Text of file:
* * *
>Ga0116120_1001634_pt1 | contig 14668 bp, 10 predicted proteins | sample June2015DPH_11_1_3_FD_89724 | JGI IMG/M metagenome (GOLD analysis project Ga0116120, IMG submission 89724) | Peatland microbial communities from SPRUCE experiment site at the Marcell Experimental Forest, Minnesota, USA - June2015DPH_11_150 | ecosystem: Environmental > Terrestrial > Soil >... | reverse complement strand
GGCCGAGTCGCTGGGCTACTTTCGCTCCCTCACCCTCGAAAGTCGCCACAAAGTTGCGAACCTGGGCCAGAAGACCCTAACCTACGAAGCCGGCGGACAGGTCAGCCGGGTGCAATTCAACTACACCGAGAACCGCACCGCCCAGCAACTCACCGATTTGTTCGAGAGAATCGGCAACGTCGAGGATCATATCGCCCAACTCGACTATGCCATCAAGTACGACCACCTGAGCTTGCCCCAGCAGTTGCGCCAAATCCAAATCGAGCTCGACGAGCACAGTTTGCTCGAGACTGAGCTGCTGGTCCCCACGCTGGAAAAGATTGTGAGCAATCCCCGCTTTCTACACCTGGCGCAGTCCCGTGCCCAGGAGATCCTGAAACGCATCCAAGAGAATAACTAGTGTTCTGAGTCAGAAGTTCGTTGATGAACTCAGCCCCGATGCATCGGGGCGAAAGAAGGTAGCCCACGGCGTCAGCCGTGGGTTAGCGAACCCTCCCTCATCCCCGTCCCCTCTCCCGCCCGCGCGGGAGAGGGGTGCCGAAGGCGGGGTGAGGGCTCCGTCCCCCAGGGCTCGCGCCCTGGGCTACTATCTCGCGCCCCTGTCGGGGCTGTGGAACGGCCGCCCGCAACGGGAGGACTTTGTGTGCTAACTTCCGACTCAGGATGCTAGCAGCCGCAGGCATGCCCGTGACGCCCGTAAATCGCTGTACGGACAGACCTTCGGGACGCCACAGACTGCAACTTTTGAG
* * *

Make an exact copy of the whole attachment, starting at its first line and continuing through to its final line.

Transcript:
>Ga0116120_1001634_pt1 | contig 14668 bp, 10 predicted proteins | sample June2015DPH_11_1_3_FD_89724 | JGI IMG/M metagenome (GOLD analysis project Ga0116120, IMG submission 89724) | Peatland microbial communities from SPRUCE experiment site at the Marcell Experimental Forest, Minnesota, USA - June2015DPH_11_150 | ecosystem: Environmental > Terrestrial > Soil >... | reverse complement strand
GGCCGAGTCGCTGGGCTACTTTCGCTCCCTCACCCTCGAAAGTCGCCACAAAGTTGCGAACCTGGGCCAGAAGACCCTAACCTACGAAGCCGGCGGACAGGTCAGCCGGGTGCAATTCAACTACACCGAGAACCGCACCGCCCAGCAACTCACCGATTTGTTCGAGAGAATCGGCAACGTCGAGGATCATATCGCCCAACTCGACTATGCCATCAAGTACGACCACCTGAGCTTGCCCCAGCAGTTGCGCCAAATCCAAATCGAGCTCGACGAGCACAGTTTGCTCGAGACTGAGCTGCTGGTCCCCACGCTGGAAAAGATTGTGAGCAATCCCCGCTTTCTACACCTGGCGCAGTCCCGTGCCCAGGAGATCCTGAAACGCATCCAAGAGAATAACTAGTGTTCTGAGTCAGAAGTTCGTTGATGAACTCAGCCCCGATGCATCGGGGCGAAAGAAGGTAGCCCACGGCGTCAGCCGTGGGTTAGCGAACCCTCCCTCATCCCCGTCCCCTCTCCCGCCCGCGCGGGAGAGGGGTGCCGAAGGCGGGGTGAGGGCTCCGTCCCCCAGGGCTCGCGCCCTGGGCTACTATCTCGCGCCCCTGTCGGGGCTGTGGAACGGCCGCCCGCAACGGGAGGACTTTGTGTGCTAACTTCCGACTCAGGATGCTAGCAGCCGCAGGCATGCCCGTGACGCCCGTAAATCGCTGTACGGACAGACCTTCGGGACGCCACAGACTGCAACTTTTGAG